As complex as the disorder it seeks to explore; makes for a frequently disquieting read.


Jonathan Harnisch: An Alibiography

A fragmented debut novel about life lived under a fog of schizophrenia from author Harnisch.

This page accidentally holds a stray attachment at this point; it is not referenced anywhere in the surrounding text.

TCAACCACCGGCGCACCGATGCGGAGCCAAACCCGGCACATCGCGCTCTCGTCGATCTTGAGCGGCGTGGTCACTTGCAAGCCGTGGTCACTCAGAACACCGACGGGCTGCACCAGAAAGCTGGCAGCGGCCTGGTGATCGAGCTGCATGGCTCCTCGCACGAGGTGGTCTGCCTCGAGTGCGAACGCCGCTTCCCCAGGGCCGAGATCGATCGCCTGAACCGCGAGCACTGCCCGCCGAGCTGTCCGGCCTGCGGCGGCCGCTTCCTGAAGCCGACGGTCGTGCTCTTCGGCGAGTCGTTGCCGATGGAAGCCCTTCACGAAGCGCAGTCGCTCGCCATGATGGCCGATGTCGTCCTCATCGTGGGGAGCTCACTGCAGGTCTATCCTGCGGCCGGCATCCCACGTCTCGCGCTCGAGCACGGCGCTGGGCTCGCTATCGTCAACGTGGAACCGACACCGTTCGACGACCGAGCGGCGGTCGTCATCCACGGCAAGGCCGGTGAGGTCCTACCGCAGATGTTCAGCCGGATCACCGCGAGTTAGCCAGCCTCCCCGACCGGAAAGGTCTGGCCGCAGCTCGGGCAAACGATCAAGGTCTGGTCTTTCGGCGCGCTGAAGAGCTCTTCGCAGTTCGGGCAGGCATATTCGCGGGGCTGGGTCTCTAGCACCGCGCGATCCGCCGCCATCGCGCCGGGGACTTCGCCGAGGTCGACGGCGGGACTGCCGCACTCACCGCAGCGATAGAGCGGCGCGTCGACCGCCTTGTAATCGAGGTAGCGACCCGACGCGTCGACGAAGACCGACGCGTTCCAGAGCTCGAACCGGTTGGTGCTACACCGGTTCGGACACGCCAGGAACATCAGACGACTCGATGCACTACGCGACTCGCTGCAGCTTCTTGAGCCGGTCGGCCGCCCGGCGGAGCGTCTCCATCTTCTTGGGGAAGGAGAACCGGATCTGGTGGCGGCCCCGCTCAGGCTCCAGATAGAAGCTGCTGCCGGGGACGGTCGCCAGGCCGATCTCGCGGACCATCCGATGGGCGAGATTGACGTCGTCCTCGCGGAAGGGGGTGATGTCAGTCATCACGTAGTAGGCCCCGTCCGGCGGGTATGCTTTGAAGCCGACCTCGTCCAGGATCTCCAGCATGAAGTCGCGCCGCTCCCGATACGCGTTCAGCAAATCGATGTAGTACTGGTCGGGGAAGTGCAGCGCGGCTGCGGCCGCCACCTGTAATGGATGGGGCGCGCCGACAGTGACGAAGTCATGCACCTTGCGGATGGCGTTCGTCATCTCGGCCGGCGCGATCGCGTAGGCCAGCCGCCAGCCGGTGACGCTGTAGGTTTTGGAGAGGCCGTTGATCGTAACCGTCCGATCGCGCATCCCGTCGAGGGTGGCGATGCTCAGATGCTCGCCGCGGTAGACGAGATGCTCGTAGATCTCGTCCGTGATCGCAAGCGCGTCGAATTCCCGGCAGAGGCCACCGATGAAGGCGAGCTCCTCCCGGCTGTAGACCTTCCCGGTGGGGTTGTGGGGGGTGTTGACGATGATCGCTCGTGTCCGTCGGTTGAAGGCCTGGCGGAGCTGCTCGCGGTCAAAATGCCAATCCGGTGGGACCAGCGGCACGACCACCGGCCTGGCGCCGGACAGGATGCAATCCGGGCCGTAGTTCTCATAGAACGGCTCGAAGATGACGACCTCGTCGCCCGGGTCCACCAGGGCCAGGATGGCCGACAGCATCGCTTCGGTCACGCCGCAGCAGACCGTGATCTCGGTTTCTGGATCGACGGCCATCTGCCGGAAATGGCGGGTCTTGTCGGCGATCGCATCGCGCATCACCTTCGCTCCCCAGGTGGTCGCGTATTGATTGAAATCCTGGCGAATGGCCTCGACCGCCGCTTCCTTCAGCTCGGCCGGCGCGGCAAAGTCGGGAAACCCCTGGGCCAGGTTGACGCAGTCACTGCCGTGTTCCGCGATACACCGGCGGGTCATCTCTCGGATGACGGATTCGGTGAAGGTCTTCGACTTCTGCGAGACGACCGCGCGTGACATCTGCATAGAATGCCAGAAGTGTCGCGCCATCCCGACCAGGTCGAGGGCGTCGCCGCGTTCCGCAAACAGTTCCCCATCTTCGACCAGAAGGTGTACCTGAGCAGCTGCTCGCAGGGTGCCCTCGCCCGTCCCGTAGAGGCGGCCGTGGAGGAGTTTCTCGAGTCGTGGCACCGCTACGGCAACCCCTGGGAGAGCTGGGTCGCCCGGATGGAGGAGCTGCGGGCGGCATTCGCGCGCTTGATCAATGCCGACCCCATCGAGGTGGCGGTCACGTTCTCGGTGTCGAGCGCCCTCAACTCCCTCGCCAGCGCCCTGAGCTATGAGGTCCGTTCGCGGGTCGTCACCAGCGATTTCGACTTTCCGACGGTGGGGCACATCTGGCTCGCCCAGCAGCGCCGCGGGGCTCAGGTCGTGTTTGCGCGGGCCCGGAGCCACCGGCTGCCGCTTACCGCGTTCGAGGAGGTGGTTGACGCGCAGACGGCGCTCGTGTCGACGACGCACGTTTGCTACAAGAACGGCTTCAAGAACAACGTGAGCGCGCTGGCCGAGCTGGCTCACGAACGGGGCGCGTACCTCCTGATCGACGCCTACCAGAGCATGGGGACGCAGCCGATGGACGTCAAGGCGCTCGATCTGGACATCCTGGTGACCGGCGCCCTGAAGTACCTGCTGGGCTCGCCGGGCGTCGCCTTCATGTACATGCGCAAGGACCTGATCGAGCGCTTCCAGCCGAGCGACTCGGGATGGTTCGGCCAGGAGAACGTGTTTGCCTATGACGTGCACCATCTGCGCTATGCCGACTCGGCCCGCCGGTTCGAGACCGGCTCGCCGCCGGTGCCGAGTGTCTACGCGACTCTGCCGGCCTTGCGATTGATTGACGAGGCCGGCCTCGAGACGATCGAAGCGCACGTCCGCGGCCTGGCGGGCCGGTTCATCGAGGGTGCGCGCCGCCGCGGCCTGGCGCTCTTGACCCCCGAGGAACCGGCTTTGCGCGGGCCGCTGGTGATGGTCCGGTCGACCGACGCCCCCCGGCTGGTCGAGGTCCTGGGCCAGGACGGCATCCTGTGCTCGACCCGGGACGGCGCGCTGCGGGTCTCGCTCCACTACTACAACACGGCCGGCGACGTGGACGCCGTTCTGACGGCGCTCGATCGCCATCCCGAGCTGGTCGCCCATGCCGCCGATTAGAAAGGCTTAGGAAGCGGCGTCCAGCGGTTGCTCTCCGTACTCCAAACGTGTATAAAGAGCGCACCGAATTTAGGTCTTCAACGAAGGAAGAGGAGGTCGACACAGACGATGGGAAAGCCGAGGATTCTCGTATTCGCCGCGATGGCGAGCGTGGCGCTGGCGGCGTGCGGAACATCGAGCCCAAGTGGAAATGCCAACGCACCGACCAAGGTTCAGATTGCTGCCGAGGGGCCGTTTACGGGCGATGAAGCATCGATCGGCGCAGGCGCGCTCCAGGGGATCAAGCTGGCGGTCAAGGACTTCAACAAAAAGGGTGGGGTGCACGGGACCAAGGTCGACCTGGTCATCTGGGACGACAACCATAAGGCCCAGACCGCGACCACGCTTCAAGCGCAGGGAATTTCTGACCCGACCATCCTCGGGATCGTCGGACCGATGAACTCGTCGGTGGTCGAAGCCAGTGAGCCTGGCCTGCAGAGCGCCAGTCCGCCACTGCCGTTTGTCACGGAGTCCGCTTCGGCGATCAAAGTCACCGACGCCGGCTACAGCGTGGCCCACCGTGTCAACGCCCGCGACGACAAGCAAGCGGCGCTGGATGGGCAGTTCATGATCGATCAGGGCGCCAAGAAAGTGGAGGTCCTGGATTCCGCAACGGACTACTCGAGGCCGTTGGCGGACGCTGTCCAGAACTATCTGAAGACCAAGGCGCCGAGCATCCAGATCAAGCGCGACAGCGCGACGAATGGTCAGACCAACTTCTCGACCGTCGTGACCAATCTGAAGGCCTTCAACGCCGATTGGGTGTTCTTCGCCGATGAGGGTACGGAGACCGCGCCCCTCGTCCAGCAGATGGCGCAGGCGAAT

Benjamin J. Schreiber has a number of problems, not the least of which being that he tried to rob a bank with a cellphone. Mentally ill, though protected by a powerful father and a trust fund, Ben finds himself in therapy instead of jail. While in therapy, Ben explores his alter ego, a masochist named Georgie Gust. Much like Ben, Georgie depends on wealthy parents; a state of affairs that he uses to explore all types of humiliation and kinky sex. After Georgie hires a neighbor named Claudia to torture him in new and inventive ways, he succumbs to a type of twisted love only his peculiar mind and circumstances could produce. Book Two drifts back in time and finds a high school-aged Georgie attending a prestigious private school in New England. Afflicted with Tourette’s syndrome, Georgie has a hard time making friends. When Claudia, the girlfriend of a popular lacrosse player, takes an interest in him, it naturally causes problems. Following chapters become yet more disordered, with names and afflictions repeated, though the circumstances tend to vary. It’s 1987, and the reader sees Ben’s suburban New York family home being remodeled while his unhappy mother goes about her private demise. Later Georgie marries a woman named Clio, though he longs for a waitress named Claudia. At one point, Jonathan Harnisch introduces himself as a mentally ill artist in a string of beat-like sentences: “Thoughts. Thoughts bombard my head, my brain. My psyche.” What is the reader to make of these worlds of obsessions, disorders and well-to-do young men? Those looking for an anchor in this swirling sea will have difficulty finding one. Taken as a fictionalized account of a disparate mind, the book succeeds—although not without moments of melodrama and repetition. Claudia and Georgie’s teenage relationship often proves no more exciting than an after-school TV special, but at another point in the book, when the torturer-for-hire Claudia must find new levels of debasement to explore, Georgie’s pain is very real and not for the faint of heart.